Thoracic pain occurs in the thoracic or middle region of the spine. It can be felt in the spine behind your chest, rib cage or thorax, as well as between your shoulder blades. It typically extends from the base of your neck to the beginning of your lumbar spine, or around the waist level.
Although pain in the thoracic region of your spine is less common than neck pain and lower back pain, there are many people who suffer from it, but thankfully there are ways to treat it, which will be discussed further down below.
But first, what causes thoracic spine pain?
Some possible causes of thoracic pain
Thoracic pain can occur in teenagers
This type of pain is not limited only to adults, but it can also affect younger people, such as teenagers. Experiencing pain in this region of the back as a teenager is most likely due to:
- Carrying heavy backpacks full of schoolbooks
- Sitting in a slouched position for long periods of time
- Regularly standing with a slouched posture
- Sitting in front of a computer for several hours
- A sports injury
- Weakened muscles in the back
- Repetitive movements, such as those seen in some sports (e.g. baseball, golf)
Causes in older people
The ageing process takes its toll on our spine as well as the rest of our body, and this can lead to pain in the middle section of the back. Some common causes of mid back pain in elderly people can include:
- A bout of shingles
- Thoracic spinal stenosis, or narrowing of the canal through which the spinal cord passes
- Compression fractures of the spine (including the thoracic vertebrae)
- An infection in the spine
- Disc problems such as herniated discs and prolapsed discs
- Spinal osteoarthritis
- Inflammation of the joints between the vertebrae (ankylosing spondylitis) as well as that of the facet joints
- Scheuermann’s disease
- Tumours on the spine.
Warning signs to look out for
However, note that not all pain in the spine will emanate from the spine itself. There could be problems in other parts of the body causing pain such as the lungs, oesophagus, stomach, gallbladder and the pancreas. These can have varying symptoms that accompany the spine, and there are some red flags that one should pay attention to such as:
- Unexplained weight loss
- Loss of bladder or bowel control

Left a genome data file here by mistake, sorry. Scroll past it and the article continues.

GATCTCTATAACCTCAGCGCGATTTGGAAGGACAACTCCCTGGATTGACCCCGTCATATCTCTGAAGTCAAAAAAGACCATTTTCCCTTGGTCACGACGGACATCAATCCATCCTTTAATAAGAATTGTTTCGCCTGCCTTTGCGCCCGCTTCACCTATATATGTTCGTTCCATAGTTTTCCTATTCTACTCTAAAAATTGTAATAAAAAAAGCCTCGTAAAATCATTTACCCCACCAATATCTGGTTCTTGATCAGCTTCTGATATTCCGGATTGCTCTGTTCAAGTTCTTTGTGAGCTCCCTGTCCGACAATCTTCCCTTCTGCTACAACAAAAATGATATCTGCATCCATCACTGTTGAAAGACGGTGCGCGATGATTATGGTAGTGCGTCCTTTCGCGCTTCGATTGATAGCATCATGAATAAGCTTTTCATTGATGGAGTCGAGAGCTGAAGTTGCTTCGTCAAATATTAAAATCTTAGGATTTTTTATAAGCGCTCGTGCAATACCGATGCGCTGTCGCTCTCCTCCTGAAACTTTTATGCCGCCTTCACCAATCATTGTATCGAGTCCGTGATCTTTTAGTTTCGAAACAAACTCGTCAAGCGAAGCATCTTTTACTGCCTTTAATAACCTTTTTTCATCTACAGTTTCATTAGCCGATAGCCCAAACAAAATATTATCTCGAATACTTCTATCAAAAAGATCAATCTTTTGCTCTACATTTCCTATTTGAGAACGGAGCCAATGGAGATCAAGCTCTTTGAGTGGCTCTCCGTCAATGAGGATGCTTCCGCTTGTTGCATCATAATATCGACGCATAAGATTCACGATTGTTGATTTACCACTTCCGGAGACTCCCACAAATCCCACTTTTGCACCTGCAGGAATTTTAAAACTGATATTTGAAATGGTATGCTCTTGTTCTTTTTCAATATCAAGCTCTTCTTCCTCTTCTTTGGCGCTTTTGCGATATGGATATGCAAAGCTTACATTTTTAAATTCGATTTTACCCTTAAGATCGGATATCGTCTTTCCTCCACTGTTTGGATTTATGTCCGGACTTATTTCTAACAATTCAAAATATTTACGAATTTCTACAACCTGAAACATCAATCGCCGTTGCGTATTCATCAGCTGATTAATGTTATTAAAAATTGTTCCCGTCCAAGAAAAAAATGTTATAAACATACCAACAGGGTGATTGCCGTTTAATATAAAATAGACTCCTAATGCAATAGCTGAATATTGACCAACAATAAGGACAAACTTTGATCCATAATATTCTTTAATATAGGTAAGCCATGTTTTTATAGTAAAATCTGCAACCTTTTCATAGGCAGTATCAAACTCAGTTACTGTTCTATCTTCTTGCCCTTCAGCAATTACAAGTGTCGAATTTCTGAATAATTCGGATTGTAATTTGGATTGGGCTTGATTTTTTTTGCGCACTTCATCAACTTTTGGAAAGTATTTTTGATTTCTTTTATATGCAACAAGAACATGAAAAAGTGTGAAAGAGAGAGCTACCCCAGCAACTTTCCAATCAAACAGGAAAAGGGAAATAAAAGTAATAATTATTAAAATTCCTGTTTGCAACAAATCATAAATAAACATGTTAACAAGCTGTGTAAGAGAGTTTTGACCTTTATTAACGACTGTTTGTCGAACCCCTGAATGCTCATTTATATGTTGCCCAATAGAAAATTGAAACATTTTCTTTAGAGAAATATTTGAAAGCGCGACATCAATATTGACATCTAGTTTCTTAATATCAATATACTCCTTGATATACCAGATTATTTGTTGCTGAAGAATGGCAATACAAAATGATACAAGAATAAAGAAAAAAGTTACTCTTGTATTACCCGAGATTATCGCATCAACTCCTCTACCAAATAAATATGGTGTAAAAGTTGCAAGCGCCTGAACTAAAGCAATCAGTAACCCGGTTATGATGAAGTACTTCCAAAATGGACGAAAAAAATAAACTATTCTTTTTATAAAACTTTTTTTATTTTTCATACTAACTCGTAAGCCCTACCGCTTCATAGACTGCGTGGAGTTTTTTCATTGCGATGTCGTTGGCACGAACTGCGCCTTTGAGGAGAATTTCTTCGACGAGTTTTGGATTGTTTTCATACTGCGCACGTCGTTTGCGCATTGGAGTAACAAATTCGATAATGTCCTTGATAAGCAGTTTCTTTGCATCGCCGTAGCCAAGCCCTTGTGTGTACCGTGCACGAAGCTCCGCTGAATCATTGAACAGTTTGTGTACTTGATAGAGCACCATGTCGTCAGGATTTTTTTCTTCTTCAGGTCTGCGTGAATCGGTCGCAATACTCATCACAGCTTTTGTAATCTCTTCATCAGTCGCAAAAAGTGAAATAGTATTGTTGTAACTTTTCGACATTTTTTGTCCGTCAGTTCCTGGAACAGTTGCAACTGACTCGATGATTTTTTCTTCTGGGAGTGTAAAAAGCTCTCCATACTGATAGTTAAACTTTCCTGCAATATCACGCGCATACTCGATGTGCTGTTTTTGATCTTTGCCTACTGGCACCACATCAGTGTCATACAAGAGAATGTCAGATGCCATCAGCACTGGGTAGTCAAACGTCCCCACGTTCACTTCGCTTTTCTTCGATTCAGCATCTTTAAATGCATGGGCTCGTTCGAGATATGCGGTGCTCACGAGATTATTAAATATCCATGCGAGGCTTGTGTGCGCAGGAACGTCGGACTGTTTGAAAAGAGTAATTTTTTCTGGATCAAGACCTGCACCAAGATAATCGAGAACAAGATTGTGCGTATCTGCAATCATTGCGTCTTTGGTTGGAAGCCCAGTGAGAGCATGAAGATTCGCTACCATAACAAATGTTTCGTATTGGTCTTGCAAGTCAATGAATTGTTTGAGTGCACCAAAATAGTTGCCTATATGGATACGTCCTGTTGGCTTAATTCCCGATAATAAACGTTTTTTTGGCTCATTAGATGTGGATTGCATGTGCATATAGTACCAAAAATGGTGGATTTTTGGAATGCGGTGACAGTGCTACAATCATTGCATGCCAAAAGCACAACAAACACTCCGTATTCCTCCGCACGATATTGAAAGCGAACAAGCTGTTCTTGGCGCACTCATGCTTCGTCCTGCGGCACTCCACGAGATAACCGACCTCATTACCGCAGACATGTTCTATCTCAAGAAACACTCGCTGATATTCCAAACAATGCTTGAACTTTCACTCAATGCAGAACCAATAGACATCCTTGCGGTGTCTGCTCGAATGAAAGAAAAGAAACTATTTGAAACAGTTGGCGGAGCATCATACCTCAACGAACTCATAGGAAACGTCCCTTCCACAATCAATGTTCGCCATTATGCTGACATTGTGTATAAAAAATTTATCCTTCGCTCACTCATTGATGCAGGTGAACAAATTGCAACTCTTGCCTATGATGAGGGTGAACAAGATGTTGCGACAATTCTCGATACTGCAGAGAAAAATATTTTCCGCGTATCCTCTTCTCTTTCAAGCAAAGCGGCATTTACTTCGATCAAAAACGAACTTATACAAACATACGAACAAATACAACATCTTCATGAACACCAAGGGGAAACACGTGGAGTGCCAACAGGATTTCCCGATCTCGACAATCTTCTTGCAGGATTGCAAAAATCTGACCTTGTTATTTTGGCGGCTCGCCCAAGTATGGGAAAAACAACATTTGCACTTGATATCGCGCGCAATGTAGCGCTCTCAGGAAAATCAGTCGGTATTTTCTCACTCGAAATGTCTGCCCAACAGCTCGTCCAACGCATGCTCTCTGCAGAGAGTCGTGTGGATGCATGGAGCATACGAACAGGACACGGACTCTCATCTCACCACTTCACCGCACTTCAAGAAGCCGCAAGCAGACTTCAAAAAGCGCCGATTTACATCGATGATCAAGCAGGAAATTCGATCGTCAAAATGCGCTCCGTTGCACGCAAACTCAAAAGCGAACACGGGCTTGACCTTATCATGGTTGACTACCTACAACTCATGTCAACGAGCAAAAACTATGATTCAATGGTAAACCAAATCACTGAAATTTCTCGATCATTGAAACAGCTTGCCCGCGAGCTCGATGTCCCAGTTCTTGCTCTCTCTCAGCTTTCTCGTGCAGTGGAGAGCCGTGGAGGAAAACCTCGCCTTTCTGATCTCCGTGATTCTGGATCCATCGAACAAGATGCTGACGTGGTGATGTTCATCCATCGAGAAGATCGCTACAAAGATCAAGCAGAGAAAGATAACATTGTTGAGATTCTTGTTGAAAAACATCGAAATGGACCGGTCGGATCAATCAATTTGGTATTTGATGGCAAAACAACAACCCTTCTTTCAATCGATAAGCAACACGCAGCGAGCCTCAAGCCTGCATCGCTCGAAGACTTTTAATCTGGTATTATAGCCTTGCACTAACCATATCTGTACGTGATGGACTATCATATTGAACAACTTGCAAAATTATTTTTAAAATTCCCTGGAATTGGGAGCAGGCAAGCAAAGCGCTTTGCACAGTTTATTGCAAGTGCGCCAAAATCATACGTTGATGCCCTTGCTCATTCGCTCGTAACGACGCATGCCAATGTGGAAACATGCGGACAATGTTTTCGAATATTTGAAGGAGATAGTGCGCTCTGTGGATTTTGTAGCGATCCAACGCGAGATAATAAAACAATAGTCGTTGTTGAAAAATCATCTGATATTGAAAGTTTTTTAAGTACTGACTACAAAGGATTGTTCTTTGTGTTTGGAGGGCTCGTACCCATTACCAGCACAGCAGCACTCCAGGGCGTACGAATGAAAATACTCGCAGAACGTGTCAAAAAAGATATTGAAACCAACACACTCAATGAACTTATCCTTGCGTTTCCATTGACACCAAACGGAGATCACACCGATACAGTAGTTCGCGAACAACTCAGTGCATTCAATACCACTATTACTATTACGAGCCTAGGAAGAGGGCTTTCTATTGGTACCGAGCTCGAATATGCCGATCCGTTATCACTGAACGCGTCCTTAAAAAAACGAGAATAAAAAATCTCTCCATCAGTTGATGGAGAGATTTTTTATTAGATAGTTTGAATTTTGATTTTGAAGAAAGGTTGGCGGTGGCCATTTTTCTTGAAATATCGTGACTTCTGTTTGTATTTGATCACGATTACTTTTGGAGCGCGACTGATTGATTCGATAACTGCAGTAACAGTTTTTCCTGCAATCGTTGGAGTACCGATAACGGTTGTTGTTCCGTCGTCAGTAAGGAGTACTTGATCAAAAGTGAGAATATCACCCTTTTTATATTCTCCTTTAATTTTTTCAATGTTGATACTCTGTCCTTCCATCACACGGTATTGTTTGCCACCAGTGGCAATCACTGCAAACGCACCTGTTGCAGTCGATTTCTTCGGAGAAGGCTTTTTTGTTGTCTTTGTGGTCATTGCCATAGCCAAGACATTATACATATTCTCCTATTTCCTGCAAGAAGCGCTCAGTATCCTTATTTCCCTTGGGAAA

- Sudden visible and exaggerated deformity of the spine
If you experience any of these symptoms seek immediate medical advice as they can signal a potential life-threatening condition.
In many cases, back pain in general is not caused by a serious problem, and as such can be treated with minimal intervention. However, for severe cased of pain in this region, where the symptoms severely impact the life quality of the person or their ability to carry out simple everyday tasks, surgery may be considered.
When it comes to less invasive treatment options, some self-help remedies that may be helpful include yoga, stretching and bending exercises, massage, staying active, Pilates sessions, acupuncture, physical therapy, stress reduction techniques and an improved posture.
Something that can prove even more effective than all the options mentioned above is to engage in Spinal Decompression Therapy with the help of a special orthopaedic device, such as the Backrack.
A Revolutionary Technology That Helps Treat Thoracic Pain Naturally
Why Spinal Decompression
A large number of back pain cases, including those that occur in the thoracic region, are caused by spinal compression, an underlying factor behind many other spinal problems.
Decompression of the spine is a treatment modality that massages and lengthens the spine, removing any tension or pain a person might feel due to spinal compression, reversing this process.
Using the Backrack as a treatment method in this case can be especially beneficial as it focuses not only on the middle back region, but also on the cervical and lumbar spine, removing any problems in the latter sections, in case the person suffers from referred rather than localised pain.
It is also a prevention tool, keeping away possible further occurrences of pain in the mid back.
Author: Spinal Backrack